Adult chest radiograph common exam pathology

Last revised by Joshua Yap on 26 Mar 2024

Adult chest radiograph common exam pathology is essential to consider in the build up to radiology exams. The list of potential diagnoses is apparently endless, but there are some favorites that seem to appear with more frequency.

When dealing with the adult chest radiograph in the exam setting, it is key to determine where the pathology is and separate your lists out from there.

The lungs

If the pathology is parenchymal, consider which pattern it fits into.

Lobar collapse

An old favorite and often used as a starting film to get you settled. Don't muck it up! And don't try and make it more difficult than it is. While there are five classic lobar collapses to choose from, it would appear that three are commonly used:

Air-space opacification

Make sure that you use correct chest radiograph terminology when describing pathology and remember that there is more than one differential for air-space opacification - in real life, it will almost always be pneumonia, but in the exam... think again.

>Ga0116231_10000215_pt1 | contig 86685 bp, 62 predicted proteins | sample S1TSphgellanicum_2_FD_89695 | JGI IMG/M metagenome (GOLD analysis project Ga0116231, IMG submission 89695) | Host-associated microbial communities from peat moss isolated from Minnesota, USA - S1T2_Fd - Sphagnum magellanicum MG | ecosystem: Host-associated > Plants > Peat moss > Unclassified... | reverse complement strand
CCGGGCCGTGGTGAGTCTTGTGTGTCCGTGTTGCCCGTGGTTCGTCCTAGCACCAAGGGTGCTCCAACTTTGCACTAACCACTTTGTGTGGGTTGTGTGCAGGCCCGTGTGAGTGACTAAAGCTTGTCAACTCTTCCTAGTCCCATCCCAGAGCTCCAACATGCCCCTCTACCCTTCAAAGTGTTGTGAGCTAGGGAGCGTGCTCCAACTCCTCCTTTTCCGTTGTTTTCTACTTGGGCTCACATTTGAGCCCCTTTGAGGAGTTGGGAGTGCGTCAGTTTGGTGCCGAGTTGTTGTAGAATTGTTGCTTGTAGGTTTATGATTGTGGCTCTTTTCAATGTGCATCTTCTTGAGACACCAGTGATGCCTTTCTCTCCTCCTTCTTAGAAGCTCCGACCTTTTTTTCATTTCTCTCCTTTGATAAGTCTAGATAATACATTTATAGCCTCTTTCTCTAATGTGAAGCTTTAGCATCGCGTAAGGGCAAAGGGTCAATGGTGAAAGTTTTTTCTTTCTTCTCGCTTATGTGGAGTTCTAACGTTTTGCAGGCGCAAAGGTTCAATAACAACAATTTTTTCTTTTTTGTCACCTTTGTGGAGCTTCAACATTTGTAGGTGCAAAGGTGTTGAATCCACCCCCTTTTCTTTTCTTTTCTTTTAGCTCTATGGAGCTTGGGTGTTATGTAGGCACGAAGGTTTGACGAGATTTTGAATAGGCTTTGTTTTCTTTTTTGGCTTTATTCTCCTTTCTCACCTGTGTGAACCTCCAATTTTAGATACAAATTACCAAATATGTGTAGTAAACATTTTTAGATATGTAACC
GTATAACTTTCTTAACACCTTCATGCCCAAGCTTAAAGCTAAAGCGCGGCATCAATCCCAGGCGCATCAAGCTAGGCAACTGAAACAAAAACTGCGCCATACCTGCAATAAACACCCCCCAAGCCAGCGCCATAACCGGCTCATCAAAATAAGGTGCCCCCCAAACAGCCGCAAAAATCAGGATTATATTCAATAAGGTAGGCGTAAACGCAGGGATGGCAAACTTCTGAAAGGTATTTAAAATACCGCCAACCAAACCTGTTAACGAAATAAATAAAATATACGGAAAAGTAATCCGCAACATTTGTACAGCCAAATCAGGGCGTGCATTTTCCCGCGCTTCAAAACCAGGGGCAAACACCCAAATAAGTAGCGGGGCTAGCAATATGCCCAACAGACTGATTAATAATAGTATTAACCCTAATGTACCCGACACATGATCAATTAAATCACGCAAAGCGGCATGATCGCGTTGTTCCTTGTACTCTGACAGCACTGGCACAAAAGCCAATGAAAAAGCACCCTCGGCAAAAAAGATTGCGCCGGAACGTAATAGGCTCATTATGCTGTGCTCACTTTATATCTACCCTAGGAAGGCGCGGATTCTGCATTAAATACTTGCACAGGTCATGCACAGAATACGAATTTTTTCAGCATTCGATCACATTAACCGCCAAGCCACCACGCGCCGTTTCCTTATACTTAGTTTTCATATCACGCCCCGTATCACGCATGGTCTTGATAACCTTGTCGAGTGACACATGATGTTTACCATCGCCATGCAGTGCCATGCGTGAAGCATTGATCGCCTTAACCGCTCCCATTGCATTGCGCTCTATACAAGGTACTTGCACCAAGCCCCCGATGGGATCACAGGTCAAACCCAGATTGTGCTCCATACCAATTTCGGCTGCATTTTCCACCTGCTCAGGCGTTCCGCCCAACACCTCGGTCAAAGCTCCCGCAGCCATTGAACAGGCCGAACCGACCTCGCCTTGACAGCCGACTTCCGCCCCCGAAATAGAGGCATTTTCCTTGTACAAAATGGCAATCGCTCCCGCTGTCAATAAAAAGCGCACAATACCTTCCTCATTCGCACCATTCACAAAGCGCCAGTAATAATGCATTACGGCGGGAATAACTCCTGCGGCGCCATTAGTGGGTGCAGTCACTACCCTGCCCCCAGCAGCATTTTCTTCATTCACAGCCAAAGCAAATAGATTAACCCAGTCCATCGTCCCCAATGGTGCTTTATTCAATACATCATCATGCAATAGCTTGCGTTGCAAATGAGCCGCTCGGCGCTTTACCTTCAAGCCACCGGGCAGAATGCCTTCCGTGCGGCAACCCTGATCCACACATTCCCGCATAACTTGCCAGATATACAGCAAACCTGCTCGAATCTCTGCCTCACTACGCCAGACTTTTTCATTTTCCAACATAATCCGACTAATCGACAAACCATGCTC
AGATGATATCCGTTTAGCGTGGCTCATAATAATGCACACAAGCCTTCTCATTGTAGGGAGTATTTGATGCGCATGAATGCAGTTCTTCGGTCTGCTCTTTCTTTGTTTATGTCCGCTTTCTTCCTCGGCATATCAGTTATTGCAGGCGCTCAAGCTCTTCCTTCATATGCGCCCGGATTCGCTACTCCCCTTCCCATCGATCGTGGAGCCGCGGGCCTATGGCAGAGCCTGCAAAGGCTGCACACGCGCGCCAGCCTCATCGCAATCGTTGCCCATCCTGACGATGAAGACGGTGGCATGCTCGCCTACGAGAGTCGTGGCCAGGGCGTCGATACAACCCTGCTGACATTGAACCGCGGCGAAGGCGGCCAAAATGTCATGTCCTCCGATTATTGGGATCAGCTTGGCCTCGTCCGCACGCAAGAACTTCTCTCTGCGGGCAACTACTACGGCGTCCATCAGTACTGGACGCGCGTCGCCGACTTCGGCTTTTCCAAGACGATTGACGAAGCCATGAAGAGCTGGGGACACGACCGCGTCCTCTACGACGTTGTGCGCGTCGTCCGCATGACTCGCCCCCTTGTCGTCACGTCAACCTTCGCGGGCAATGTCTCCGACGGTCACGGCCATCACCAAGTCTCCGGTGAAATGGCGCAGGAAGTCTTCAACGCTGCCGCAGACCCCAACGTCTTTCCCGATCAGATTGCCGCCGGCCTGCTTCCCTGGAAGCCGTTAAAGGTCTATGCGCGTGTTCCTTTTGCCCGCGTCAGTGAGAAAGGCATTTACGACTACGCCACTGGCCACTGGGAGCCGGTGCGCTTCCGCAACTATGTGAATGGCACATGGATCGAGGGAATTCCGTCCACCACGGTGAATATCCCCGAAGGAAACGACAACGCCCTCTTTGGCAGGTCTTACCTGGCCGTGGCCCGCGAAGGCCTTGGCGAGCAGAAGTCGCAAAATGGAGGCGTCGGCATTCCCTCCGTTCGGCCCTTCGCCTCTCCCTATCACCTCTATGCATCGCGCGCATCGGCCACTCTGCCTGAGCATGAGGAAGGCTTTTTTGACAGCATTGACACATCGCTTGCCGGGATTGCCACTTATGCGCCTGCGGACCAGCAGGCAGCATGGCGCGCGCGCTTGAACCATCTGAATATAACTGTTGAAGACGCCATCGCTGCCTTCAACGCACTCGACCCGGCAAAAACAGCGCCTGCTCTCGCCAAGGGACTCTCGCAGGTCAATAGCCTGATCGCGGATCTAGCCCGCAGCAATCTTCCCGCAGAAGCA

Remember also that air-space opacification starts as ground-glass change, progresses to airspace nodules that tend to confluence and finally result in confluent consolidation.

It is very unlikely that you will be given a simple lobar pneumonia so look more closely - is there associated pleural fluid, cavitation or associated pathology, e.g. rib destruction. Remember that consolidation is just air-space filled with solid material.

Also remember the classic features of lobar consolidation and the silhouette sign to localize the pathology:

Cavitating lung lesion

The cavitating lung lesion is a common film to be shown in the exam, and you need to get your eye in to spot it. Cavitation can often be subtle, so double check any area of airspace opacification closely - it will change your differential completely.

This is a bit of a mammoth project, which will be completed soon:

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